Unfortunately, there is no such thing as mold insurance. That being said, there are circumstances where mold damage is covered by homeowners insurance, for example, if a covered peril caused the mold problem in the first place.
If a covered peril caused the mold problem, then your homeowner's insurance will cover the repairs necessary to fix the damages. Perils that are covered by insurance usual include lightning, fire, theft, vandalism, damage caused by ice, snow or sleet, and some types of water damage.
Does Homeowners Insurance Cover Mold Remediation And Removal?
As mentioned above, homeowners insurance will cover mold remediation and removal if the company in question believes that the mold was caused by an event that is considered to be a covered peril. Sudden and accidental incidents which result in sudden mold growth are usually covered and your insurance company will pay for the removal of the mold.
Burst Water Heater Mold
Mold damage is covered by homeowners insurance if it is the result of one of the aforementioned perils. For example, if your home catches fire and mold develops after firefighters use water to put out the fire. Another example could be your water heater rupturing or the main pipe bursting in your home. You may also find that your water tank leaks in your attic and you only find out months later. In all these circumstances, your insurance policy should pay for the removal of the mold in your home.
Does Homeowners Insurance Cover Mold And Water Damage?
Water damage is one of the most common causes of mold growth in a home. That being said, not all water damage is covered by a homeowners insurance policy. Sudden and accidental water-related issues such as burst pipes, malfunctioning appliances, as well as water heaters and water tanks cracking should be covered by your policy. Be sure to read all the fine print before signing though. Standard policies do not normally cover mold caused by water damage if the problem is considered a maintenance problem. This means that if the problem has been ongoing or not dealt with in the right away, your policy will not cover the damage. You should also be able to add an optional rider to cover extra mold damage, although this can be very expensive depending on where you live.
With so many mold-related claims taking place today, insurance companies are doing whatever they can to avoid covering these types of issues. With this in mind, be sure that your policy covers at least a minimum amount of damage caused by mold. Also, please be aware that many companies now exclude flood damage in their policies. This means that if a flood causes mold damage in your home, you will have to pay the price of the repairs. Each policy varies and some come with flood insurance which will cover your back if anything were to happen. You may also find that your homeowner's insurance offers an option to add mold damage coverage to your policy.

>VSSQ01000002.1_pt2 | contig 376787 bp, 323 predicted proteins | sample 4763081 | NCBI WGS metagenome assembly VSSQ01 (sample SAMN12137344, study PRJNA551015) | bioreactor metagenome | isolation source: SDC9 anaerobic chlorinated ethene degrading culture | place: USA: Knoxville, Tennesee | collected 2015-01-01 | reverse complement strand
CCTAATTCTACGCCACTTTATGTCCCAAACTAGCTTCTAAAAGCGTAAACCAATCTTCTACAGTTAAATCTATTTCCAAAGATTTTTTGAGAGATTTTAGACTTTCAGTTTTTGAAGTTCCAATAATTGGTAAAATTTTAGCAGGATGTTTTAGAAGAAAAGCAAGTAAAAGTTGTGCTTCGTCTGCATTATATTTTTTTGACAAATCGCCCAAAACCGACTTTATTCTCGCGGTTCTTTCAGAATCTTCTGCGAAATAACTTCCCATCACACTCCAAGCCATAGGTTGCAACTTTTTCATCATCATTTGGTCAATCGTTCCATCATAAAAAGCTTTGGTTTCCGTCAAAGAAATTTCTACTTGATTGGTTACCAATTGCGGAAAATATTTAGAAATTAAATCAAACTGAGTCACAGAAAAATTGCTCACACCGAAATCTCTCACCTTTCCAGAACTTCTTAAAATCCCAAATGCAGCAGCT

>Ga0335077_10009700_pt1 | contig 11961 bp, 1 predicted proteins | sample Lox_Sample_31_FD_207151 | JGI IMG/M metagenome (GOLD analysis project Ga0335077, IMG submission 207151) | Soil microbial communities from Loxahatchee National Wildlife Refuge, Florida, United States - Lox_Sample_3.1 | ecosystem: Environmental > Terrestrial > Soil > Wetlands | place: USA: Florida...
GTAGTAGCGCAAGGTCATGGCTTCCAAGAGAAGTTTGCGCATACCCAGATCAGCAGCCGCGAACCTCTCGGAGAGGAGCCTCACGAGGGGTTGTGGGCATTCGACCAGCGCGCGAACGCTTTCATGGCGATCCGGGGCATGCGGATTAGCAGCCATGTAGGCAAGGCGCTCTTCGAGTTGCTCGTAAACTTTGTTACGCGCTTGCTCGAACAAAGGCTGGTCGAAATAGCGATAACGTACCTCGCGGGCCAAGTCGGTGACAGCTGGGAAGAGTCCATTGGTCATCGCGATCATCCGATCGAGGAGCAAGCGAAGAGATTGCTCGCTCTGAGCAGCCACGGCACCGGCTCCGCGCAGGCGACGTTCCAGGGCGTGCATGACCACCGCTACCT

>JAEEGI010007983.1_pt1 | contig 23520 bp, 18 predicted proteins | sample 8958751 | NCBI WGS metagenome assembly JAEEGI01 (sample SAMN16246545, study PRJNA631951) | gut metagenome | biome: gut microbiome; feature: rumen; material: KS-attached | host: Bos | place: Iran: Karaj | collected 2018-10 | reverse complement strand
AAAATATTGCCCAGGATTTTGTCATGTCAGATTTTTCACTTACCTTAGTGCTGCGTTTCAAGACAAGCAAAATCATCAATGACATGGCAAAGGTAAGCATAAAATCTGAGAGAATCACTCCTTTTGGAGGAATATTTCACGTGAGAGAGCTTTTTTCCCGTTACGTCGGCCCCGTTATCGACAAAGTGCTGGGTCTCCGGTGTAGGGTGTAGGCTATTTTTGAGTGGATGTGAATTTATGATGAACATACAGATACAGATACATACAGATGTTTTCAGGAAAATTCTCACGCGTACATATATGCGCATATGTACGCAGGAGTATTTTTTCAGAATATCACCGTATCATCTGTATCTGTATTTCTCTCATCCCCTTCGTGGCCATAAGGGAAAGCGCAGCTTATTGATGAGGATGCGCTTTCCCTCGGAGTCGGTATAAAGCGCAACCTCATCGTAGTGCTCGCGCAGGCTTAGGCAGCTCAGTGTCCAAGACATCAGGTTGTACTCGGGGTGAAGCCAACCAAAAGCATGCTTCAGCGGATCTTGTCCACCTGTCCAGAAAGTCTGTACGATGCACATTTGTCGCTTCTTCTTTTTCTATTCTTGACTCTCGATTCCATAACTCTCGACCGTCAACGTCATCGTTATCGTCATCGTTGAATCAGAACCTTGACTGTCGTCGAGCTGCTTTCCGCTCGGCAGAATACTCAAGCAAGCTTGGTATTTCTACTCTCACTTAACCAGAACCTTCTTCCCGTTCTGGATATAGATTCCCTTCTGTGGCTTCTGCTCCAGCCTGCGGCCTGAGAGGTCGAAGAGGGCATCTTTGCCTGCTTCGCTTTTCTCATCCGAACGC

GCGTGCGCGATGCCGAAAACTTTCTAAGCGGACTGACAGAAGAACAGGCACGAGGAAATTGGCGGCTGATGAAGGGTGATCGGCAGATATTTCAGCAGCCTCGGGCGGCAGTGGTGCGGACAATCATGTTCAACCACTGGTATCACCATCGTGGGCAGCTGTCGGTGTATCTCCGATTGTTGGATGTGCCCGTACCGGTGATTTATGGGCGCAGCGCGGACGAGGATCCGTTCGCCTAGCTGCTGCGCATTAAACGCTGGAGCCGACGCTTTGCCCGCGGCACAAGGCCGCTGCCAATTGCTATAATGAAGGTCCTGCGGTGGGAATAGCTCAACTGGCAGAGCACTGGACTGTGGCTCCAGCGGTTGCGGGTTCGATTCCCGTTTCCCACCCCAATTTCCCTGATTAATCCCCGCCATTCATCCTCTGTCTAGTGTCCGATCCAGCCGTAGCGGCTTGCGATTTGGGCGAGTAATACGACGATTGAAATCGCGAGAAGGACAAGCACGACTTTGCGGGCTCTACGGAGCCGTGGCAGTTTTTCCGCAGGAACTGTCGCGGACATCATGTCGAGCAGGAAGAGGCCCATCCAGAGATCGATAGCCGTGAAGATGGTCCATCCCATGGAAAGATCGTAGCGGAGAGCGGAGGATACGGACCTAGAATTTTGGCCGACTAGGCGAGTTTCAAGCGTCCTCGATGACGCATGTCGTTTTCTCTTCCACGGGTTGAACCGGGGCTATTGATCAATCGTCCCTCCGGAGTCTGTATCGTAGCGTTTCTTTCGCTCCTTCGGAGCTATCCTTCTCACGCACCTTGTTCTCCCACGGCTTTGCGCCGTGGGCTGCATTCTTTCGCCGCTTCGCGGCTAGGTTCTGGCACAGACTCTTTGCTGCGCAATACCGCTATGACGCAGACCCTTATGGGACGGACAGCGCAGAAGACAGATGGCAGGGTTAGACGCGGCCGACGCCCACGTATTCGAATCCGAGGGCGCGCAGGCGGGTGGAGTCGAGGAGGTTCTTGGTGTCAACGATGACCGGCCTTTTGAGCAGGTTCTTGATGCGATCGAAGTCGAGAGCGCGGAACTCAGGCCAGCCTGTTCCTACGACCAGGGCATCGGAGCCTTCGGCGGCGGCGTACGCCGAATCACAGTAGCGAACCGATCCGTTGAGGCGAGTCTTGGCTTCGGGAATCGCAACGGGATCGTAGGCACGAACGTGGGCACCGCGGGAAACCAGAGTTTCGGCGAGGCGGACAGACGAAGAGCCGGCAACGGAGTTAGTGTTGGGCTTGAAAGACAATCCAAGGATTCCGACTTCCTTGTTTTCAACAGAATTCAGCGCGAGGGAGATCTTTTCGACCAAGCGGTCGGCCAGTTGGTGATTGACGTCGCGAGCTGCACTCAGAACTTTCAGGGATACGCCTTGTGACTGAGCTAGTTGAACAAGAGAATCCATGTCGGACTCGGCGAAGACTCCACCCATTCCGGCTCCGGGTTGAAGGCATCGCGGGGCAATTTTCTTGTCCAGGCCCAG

Does Homeowners Insurance Cover Water Leaks, Mold In My Attic, And Mold In My Bathroom?
There is no simple answer to this question. The fact of the matter is, it completely depends on your individual circumstances. Your homeowners' insurance will cover mold damage if the damage occurred from an accident that you reported right away. Take water leaks for example. If a pipe cracks or bursts in your home while you are at work and mold starts to form on the drywall by the time you get back, you’ll likely be covered. On the other hand, if you’ve had a leak in your kitchen for months and you now decide to fix it, you won’t be covered by your homeowners' insurance if there is damage caused by mold growth.
Mold Under Sink Insurance
More often than not, mold damage in the attic is covered as water damage in this area of a home is common and can go unnoticed for months. For example, if you’re hit by a harsh winter with a lot of rain, snow, and ice, you may find that water leaks through your roof into your attic. In this case, your insurance will likely cover the damage. When it comes to mold in the bathroom, it depends if it’s due to a leak or poor ventilation. If there is no leak, your insurance company will most likely blame the problem on a lack of ventilation, thus leaving you to pick up the cost of the damages.